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Kansas State University

CBPD Research Clusters Descriptions

Surface Active Protein Polymers Research (Evolved from KSU Targeted Excellence Program) (X. Susan Sun (PI), John Tomich, Donghai Wang, Bruce Law, Kevin Lease, Amit Chakrabarti, Jianhan Chen):
We focus on design and discover novel protein polymers with desirable commercial properties for industrial applications, including protein structure design, thermal dynamics, theory and modeling, rheology and mechanics, surface chemistry, and reaction pathways. Protein polymers at peptides scale are designed and synthesized by using both chemical and physical methods.  Protein polymers at polymer scale are designed and synthesized using biosynthesis method.  Various chemical reaction pathways are applied to these protein polymers at both peptide and polymer scales.  These materials are characterized for structure, thermal dynamics, rheology, adhesion mechanics, surface chemistry, and other functional properties for adhesives and coating materials. Computer simulation and percolation modeling will be used to develop theoretical equations at both peptides and polymer scales.  In coupling with experimental data, structures desirable for surface active polymers for adhesive and coating applications are identified.  Protein polymer structures and properties as surface active polymers should be predictable by designing the protein polymers at peptide scale. 

Soft Matter Physics ((Chakrabarti, Flanders, Law, Sorensen and Szoszkiewicz):  Five physics faculty  are involved in soft matter physics at the nano/bio interface. This research group enjoys interdisciplinary collaborations with faculty in chemistry, biology and biochemistry. Research includes nanoparticle synthesis and assembly into ordered two and three dimensional arrays (super-crystals), the physical chemistry of nanoparticle solutions, gel formation, wetting and lubrication properties of solutions of nanoparticles, electronic and optical properties of nanostructures, liquid surface nanostructures, biopolymer mechanical properties and physical properties of living cells. Equipment in our laboratories includes light scattering devices, spectrometers, X-ray diffraction, transmission electron microscopy, ellipsometers, aerosol generators, combustion apparatus, and atomic force microscopes.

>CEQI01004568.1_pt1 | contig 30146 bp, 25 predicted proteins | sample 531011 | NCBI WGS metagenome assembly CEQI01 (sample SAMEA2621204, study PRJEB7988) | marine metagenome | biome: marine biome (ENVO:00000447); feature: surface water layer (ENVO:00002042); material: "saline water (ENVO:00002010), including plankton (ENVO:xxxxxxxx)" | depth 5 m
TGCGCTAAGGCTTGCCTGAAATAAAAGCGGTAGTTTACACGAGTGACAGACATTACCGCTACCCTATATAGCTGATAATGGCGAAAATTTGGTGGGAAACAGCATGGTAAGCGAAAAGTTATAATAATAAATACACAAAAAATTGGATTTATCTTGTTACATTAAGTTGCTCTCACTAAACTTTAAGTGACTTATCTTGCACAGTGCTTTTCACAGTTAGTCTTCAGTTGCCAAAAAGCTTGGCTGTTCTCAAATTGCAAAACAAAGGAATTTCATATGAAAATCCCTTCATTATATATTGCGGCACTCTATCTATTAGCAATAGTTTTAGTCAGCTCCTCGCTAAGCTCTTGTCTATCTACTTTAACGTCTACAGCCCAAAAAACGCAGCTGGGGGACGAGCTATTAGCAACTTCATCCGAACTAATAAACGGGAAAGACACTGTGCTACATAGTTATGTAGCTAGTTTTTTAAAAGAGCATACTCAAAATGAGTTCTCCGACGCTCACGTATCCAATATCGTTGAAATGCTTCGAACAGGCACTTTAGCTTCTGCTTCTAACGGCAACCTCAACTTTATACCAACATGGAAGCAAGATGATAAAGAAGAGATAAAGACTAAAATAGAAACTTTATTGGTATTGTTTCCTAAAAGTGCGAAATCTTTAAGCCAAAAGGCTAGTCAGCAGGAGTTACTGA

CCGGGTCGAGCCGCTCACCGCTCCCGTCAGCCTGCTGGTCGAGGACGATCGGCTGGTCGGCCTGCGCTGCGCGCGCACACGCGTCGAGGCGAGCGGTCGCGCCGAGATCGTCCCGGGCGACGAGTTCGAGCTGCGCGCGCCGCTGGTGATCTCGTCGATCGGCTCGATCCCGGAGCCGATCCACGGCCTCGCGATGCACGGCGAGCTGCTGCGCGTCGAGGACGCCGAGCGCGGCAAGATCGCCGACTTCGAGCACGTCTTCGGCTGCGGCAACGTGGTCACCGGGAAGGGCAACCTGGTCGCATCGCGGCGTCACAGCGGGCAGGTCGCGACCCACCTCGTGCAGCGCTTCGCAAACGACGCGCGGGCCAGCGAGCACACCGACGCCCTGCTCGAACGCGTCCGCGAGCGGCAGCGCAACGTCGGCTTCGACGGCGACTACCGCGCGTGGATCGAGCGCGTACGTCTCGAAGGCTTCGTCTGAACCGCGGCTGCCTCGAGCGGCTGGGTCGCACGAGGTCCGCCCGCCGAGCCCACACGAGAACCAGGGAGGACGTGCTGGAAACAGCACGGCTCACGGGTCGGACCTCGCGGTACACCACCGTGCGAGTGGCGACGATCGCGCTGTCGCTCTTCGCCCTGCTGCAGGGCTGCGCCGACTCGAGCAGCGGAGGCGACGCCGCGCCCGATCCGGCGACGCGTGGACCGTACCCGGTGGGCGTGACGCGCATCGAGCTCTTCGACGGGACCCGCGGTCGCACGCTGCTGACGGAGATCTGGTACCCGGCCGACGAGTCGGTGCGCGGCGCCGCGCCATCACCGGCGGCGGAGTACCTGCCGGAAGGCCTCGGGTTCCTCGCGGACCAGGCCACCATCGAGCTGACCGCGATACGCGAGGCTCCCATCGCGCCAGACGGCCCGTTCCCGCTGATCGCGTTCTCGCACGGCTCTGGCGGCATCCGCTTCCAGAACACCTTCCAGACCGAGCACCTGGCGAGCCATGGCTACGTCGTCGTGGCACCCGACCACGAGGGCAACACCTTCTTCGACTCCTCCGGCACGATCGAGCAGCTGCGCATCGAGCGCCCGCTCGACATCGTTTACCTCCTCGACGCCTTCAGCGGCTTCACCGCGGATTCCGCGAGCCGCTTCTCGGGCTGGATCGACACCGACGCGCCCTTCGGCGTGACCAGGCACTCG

Nanometer Stoichiometric Particle Compound Solutions and Control of their Self-Assembly into the Condensed Phase (NSF/NIRT) (Chris Sorensen (PI), Aakeroy, Amit Chakrabarti, Ken Klabunde, Bruce Law):
Our goal is to create a new family of nanometer “stoichiometric particle compounds,” or what could also be called nanoparticles of all the same size, and control their active assembly into condensed phases.  In order to do this, understanding and control of solution phase and interfacial properties is needed.  Understanding of particulate self-assembly to yield two and three dimensional superlattices, films and gels is also needed.  To achieve this goal a series of nanomaterials will be synthesized in large amounts and will be “nanomachined” (digestively ripened) to molecular stoichiometry and stabilized with selected surface ligands.  The ligands will be chosen for their tendencies to be hydrophobic or hydrophilic, their ability to form ordered monolayers, and to hydrogen bond and/or interdigitate with neighbors.  In this way solution phase behavior, aggregation, crystallization to form superlattices, and assembly into various structures will be controlled. 

Physics-based  modeling of biomolecules (Jianhan Chen, John Tomich, Ahlam Al-Rawi):
We are specialized in physics-based modeling of biomolecules at atomic and larger scales. These computer simulations can provide the critical insights that are otherwise inaccessible by experiments, and often serve as a foundation for generating new hypotheses and new directions for further research. At present, we are mainly interested in two important classes of peptides, namely, membrane-inserting peptides and  intrinsically disordered peptides. Spontaneous membrane insertion of peptides is essential in a vast array of crucial cellular processes,  including those involved in antimicrobial defense and viral membrane  
fusion. Intrinsic disorder in proteins has been recently recognized to play critical roles in crucial biological processes involved in cellular regulation and signal transduction. The computational  
techniques developed in our research will be directly applicable to  rational design of new functional biopolymers, in particular, a new  generation of peptide-based antibiotics.